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Threat Alert

Threat Alert CVE-2023-44487 HTTP/2 RAPID RESET

October 17, 20234 min read

UPDATE 11/17/2023

Patching continues.


Published: 2023-10-10 Updated: 2023-10-16
Base Score: 7.5 HIGH Vector: CVSS:3.1/AV:N/AC:L/PR:N/UI:N/S:U/C:N/I:N/A:H

Vulnerability Exploit In The Wild

DDoS (Dedicated Denial of Service) attacks

A DDoS occurs when attackers attempt to overwhelm a service with junk traffic. The goal is to bring the service down.

An attack doesn't need to be fancy to be a pain in the butt, the ability to access any digital service, from critical infrastructure to crucial information is vital for all organizations.

These attacks are a classic internet menace and will continue to as hackers are always working on new strategies in an effort to make a DDoS bigger or more effective.


GOOGLE, AMAZON, MICROSOFT, and Cloudflare revealed this week that they battled massive, record-setting distributed denial of service attacks against their cloud infrastructure in August and September that used CVE-2023-44487.

The HTTP/2 protocol allows a denial of service (server resource consumption) because request cancellation can reset many streams quickly, as exploited in the wild in August through October 2023.

An important point to note is where the vulnerability came from. Rapid Reset is not a particular piece of software. It’s in the specification for the HTTP/2 network protocol used for loading webpages. Developed by the Internet Engineering Task Force (IETF), HTTP/2 is the faster and more efficient version of the classic internet protocol HTTP and has been the standard for about eight years. HTTP/2 has been widely adopted as it works better on mobile and uses less bandwidth. IETF is currently developing HTTP/3.

This exploit is rare as a vulnerability in a standard is unusual. Lucky for us, by carrying out the assaults, hackers revealed the existence of the protocol vulnerability and how it could be exploited. We call that cause and effect “burning a zero day.”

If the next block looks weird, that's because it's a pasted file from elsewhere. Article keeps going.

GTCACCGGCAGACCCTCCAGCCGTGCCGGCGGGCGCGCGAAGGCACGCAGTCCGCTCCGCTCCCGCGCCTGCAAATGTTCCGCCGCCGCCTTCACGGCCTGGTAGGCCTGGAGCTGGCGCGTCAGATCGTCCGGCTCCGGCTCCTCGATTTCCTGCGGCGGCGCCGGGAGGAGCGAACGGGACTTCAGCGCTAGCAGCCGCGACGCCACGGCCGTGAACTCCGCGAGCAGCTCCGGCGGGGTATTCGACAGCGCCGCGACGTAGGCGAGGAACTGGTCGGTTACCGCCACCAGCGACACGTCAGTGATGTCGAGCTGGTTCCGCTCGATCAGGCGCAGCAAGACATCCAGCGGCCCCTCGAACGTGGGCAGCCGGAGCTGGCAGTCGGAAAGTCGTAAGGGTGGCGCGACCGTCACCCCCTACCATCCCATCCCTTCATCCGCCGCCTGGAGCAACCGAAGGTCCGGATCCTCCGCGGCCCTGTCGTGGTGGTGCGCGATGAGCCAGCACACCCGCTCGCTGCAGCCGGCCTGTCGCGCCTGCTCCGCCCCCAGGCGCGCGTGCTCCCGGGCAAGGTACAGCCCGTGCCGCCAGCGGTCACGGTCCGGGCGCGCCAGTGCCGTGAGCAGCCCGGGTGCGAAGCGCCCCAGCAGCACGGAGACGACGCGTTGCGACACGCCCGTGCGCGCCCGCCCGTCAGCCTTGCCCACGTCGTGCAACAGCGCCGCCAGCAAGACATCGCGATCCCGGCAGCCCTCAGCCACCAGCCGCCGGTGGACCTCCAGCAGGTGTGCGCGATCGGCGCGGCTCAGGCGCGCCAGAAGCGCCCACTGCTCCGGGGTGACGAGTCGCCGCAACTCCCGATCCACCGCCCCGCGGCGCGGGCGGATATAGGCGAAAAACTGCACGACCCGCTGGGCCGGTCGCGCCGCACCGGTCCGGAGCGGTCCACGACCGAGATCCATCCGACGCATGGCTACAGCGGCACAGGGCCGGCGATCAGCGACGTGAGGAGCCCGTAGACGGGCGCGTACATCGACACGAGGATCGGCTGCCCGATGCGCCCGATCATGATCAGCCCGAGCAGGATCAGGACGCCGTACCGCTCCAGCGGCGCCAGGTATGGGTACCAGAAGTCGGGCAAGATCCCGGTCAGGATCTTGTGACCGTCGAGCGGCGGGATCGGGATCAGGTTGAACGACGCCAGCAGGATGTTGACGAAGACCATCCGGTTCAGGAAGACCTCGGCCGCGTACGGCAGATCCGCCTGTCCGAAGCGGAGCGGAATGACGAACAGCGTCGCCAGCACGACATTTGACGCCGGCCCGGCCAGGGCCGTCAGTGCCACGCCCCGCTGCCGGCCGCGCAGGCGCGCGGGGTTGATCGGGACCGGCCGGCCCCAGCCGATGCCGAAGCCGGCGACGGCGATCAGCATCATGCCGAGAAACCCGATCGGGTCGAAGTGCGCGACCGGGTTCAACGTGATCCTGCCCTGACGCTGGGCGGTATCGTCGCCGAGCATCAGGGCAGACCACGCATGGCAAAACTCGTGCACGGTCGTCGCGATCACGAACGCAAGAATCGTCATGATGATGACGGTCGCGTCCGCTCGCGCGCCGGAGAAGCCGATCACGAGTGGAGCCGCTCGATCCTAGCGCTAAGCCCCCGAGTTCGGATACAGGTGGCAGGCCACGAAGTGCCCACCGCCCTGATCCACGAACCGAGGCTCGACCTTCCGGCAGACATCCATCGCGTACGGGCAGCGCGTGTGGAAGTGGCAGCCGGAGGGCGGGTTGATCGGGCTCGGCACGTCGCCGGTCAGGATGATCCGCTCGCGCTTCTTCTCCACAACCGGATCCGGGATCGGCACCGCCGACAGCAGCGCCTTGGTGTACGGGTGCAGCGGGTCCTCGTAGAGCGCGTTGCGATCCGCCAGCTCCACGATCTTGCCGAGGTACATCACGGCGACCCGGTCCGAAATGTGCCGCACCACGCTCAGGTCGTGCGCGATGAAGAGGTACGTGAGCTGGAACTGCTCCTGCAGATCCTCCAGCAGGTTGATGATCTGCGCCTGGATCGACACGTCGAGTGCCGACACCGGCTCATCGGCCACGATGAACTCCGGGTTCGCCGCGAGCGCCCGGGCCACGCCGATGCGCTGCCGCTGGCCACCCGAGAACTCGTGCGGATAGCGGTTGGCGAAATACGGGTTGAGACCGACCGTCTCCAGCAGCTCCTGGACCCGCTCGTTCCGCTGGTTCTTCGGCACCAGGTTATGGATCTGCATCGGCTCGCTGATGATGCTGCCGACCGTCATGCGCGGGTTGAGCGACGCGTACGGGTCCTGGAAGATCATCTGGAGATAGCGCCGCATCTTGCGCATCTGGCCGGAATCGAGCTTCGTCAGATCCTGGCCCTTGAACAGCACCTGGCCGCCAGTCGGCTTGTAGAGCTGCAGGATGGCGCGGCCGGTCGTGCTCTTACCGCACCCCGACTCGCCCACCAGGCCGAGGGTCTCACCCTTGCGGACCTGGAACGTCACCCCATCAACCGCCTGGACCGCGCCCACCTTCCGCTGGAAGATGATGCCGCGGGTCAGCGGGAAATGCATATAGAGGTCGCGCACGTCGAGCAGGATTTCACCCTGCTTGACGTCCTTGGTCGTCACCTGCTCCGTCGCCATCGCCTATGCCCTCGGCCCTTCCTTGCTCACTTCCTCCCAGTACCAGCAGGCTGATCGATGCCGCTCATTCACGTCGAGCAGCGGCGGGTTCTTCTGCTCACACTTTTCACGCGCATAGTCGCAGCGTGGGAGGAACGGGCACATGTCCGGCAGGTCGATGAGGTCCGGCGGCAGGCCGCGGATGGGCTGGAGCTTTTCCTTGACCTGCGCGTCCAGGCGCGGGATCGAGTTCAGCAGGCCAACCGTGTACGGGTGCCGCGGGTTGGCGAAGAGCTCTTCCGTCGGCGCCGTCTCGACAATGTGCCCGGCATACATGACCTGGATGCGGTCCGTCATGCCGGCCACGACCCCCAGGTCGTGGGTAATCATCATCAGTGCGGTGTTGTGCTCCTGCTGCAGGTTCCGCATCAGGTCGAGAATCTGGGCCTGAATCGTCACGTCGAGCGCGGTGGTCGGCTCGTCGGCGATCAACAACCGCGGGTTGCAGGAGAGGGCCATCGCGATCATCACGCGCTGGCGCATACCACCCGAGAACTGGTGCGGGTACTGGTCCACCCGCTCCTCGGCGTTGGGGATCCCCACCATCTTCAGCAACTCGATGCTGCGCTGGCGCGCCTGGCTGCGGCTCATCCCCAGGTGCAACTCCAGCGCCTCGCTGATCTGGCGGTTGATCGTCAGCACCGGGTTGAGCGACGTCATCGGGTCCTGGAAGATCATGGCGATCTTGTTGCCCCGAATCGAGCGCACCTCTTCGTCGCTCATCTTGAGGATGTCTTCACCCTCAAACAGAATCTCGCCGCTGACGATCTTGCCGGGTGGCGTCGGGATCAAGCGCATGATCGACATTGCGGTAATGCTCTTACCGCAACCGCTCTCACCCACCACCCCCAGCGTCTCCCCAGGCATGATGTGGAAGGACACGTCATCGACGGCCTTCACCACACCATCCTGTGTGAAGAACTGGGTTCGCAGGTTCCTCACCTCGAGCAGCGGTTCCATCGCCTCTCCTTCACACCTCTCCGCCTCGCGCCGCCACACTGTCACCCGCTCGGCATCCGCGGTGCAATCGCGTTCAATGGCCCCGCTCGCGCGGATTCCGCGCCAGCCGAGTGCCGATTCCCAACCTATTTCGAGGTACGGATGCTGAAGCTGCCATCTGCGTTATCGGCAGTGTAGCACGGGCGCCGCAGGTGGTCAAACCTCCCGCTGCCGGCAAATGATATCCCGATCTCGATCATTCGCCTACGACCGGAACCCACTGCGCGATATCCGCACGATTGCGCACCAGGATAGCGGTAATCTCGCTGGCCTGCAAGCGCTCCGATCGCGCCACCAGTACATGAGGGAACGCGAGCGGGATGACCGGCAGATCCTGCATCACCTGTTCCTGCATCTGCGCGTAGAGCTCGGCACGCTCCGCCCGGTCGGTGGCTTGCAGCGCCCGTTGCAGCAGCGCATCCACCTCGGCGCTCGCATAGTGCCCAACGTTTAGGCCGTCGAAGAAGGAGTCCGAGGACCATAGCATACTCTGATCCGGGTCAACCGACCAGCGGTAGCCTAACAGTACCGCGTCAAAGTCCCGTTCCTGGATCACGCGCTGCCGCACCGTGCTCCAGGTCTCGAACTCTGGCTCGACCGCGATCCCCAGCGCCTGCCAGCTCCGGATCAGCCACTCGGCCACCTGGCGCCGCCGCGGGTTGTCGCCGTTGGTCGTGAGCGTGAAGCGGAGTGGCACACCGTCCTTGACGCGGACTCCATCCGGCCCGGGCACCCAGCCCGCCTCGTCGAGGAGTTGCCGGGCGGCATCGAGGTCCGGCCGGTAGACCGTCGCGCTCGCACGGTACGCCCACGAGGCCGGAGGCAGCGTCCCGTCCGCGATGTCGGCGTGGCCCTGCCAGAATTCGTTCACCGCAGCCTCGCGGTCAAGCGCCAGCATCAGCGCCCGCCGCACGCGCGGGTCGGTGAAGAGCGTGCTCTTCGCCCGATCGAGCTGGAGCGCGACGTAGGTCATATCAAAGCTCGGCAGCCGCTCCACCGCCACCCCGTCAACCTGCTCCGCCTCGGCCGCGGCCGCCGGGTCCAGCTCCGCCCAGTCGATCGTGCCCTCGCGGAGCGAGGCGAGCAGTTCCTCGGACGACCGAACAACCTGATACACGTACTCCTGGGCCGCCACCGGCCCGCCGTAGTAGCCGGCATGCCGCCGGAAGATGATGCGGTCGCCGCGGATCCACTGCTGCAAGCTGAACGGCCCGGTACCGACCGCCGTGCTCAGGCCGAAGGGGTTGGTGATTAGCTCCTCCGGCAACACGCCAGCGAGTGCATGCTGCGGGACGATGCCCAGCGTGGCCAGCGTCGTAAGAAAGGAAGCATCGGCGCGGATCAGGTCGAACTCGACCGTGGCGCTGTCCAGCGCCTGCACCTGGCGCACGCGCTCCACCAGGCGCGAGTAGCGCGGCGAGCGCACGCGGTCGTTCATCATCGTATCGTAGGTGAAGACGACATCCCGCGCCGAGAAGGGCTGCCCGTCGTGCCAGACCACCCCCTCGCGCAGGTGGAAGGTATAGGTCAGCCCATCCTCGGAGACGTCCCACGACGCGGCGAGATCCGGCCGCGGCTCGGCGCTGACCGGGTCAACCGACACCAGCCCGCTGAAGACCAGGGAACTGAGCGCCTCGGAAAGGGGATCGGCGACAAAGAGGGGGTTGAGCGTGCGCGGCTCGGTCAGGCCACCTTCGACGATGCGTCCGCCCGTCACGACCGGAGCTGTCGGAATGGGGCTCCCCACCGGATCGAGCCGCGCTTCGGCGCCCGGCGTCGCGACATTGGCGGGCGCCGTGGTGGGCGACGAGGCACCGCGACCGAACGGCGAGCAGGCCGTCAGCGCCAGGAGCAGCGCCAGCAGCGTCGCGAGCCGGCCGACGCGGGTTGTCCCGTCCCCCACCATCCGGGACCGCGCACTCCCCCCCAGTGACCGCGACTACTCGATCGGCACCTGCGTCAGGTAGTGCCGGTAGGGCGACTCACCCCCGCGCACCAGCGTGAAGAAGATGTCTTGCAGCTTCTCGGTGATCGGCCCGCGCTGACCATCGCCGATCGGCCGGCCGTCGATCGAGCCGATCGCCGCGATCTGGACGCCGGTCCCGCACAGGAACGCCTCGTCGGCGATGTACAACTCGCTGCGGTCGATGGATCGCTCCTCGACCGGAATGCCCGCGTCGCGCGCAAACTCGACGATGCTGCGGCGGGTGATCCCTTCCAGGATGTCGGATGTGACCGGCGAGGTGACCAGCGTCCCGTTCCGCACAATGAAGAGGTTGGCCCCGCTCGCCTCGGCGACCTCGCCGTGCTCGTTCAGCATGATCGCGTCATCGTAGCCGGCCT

So you know, unlike a specific software exploit, like, a Windows bug that gets patched by Microsoft or a Safari bug that gets patched by Apple, a flaw in a protocol can't be fixed by one central entity because each website implements the standard in its own way. Sounds bad, right?

But it’s not, with one exception. When major cloud services and DDoS-defense providers create fixes for their services, it goes a long way toward protecting everyone who uses their infrastructure. The exception? Organizations and individuals running their own web servers need to work out their own protections.


DDoS attacks can have wide-ranging consequences, including loss of business and unavailability of critical applications. Recovery and remediation can go far beyond the end of an attack

The recent attacks were particularly noteworthy, though, because hackers generated them by exploiting a vulnerability in a foundational web protocol. This means that while patching efforts are well underway, fixes will need to essentially reach every web server globally before these attacks can be fully stamped out.

This attack abuses an underlying weakness in the HTTP/2 protocol and any vendor that has implemented HTTP/2 will be subject to the attack.” What this means is the problem is generally relevant to every modern web server.

It will take years to reach full adoption of these patches, though, and there will still be some services that did their own HTTP/2 implementation from scratch and don't have a patch coming from anywhere else.

The scary thing is that the big tech companies discovered this while it was being actively exploited and that means it can be used to take a service down like operational tech or industrial control which would impact infrastructures, including publicly relied upon governmental ones.


Dubbed “HTTP/2 Rapid Reset,” the vulnerability can only be exploited for denial of service—it doesn't allow attackers to remotely take over a server or exfiltrate data.

One great thing to note in this situation is that the availability of open source and the prevalence of code reuse (instead of always building everything from scratch) is a big advantage. Most likely, many web servers have copied their HTTP/2 implementation from somewhere else rather than reinvent the wheel and if these projects are maintained, they will develop Rapid Reset fixes that can proliferate out to users.

Though the string of recent DDoS attacks on Google, Cloudflare, Microsoft, and Amazon raised the alarm for being so large, the companies were ultimately able to repel the attacks, which didn't cause lasting damage.

Even though the patching process will take time, and some web servers will remain vulnerable long term, the internet is safer now than if attackers hadn't shown their cards by exploiting the flaw.

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Ange "Gos" Payton

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